In Europe, emphasis within ESG and sustainability is placed upon the environmental side of things. This is mainly driven by accountability: it is easier to quantify energy consumption, water usage and emissions than it is to quantify an increase in wellbeing.
Social value is the value people place on the changes they experience in their lives. In our context, this means the positive impact Savills has on society, the planet, and specifically the communities that are affected by our presence. If Savills advises a landlord to add communal space to their office scheme, this has social value. But how do we measure that? Are numbers available at all? And if we can measure an increase in happiness across the local community, does that translate into financial value? Can the developer of the building somehow be rewarded for this increase in value?
In the capitalist system we are in, value is determined by supply and demand. If something has limited supply and is in high demand, its value increases. However, for a very long period of time the limited supplies of our planet were treated as if they were unlimited, and thus costs remained low. It did not help that the planet does not present bills itself: resources were auctioned off for the price of the land. This is now changing, and therefore we see an increase in value of ecosystem services: whether they be building materials or pollination by bees. We are slowly incorporating the environmental side of sustainable conduct in our business models.
Then there is the societal value of our endeavours. A green environment means cleaner air, which means better health for the community, resulting in less sick days and thus happier lives and less productivity loss. On paper, it makes sense. Research is showing the causality here. Integrating biophilic design in an office can save you approximately €2.000 per employee per year due to reduced absenteeism and greater productivity, for example.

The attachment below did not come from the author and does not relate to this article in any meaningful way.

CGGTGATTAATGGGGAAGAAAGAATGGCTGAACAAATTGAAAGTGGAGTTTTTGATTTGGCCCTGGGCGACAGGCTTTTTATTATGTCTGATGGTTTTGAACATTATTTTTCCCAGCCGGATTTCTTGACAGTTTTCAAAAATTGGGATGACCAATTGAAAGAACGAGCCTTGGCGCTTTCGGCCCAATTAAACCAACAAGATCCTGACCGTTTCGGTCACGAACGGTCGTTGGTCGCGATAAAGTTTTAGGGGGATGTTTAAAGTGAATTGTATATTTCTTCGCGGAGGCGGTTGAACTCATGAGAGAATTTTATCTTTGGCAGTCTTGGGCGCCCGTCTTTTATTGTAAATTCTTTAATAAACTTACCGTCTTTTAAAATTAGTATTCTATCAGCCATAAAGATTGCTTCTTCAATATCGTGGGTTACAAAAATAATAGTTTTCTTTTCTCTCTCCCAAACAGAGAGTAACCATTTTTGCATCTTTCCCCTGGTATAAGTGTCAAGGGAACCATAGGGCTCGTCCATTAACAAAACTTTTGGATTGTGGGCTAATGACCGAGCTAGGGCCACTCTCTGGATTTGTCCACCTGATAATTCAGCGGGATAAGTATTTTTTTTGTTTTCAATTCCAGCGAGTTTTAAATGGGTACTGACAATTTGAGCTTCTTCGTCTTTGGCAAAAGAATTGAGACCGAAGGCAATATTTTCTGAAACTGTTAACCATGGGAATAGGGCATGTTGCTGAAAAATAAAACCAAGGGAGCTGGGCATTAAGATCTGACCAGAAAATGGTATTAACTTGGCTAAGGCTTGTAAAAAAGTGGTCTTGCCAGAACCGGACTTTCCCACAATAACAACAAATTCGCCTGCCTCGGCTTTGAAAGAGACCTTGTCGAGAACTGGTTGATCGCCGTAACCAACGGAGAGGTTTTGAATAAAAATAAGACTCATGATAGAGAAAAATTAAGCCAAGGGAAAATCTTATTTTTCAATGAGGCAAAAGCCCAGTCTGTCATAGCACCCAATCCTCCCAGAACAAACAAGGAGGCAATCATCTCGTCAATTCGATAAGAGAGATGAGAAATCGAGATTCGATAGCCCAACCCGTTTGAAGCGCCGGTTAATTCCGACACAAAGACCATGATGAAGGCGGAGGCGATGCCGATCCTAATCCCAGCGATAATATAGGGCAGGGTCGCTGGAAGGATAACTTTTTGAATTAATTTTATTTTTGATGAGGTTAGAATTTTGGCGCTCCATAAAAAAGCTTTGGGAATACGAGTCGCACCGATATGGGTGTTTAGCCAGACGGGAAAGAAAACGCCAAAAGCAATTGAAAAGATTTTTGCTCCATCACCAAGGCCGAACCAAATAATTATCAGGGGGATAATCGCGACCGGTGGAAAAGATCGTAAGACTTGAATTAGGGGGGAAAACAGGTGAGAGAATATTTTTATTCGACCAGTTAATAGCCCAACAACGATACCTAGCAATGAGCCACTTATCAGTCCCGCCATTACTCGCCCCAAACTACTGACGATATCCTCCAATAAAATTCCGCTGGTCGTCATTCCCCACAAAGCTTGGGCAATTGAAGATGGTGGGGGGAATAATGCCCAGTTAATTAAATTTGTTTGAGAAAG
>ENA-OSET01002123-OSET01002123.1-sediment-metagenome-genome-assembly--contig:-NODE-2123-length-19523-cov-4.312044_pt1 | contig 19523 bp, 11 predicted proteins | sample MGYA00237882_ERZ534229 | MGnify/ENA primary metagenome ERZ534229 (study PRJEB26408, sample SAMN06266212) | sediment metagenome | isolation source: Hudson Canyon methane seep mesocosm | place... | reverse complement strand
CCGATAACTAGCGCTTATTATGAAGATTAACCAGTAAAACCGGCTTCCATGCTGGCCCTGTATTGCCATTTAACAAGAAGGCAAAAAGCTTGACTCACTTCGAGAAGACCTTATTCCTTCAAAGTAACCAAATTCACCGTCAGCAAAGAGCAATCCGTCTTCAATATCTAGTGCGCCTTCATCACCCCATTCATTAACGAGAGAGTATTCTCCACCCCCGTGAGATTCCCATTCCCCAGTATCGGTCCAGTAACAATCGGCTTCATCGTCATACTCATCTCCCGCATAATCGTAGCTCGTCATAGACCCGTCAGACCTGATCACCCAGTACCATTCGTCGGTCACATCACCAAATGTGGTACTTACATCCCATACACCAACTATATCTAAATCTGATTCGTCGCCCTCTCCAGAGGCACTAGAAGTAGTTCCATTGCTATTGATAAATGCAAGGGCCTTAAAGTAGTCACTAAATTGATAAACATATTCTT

Particularly in impact investing, the idea that the social side of ESG has value is widely shared. Or at least the idea that value of a socially conscious building is more stable. A hospital will be in demand for a long time to come, whereas the pandemic has shown that office buildings are more dynamic in their demand. Which is why people are willing to rethink the business case of real estate and spread their return on investment over a longer period of time, in return for a more stable income.
Still, this approach relies on the classic capitalist system of value creation to determine whether it is worthwhile to incorporate sustainable measures. This is where people look towards regulation to create incentive: if you should incorporate social measures by law, that takes out the need to calculate the business case.
However, looking beyond compliance, it seems there is a third option that remains relatively unexplored. As mentioned above, a healthy planet provides ecosystem services. These ecosystem services supply everything humans depend on for a good quality of life: shelter, food, clean air, water, even recreation and aesthetic value. Therefore, if these are available in abundance, we can assume people can live healthy, happy lives, right?
At Savills, we aim to incorporate integral sustainability solutions to save our clients costs, add to the environmental health of a place and create social value. The classic win-win – but with an extra win. This requires a radically different mindset and new business models to incorporate the relatively high cost of strategy creation. Yet, there are plenty of examples of brands that have successfully – and profitably – made this change and use their business as a force for good. Think of consumer brands like Patagonia, whose founder recently even transferred the ownership of Patagonia, valued at about $3 billion, to a specially designed trust and a non-profit organization created to preserve the company’s independence and ensure that all of its profits — some $100 million a year — are used to combat climate change and protect undeveloped land around the globe. Just imagine the impact if the real estate sector, the world’s biggest store of wealth, would be able to make this disruptive business model change.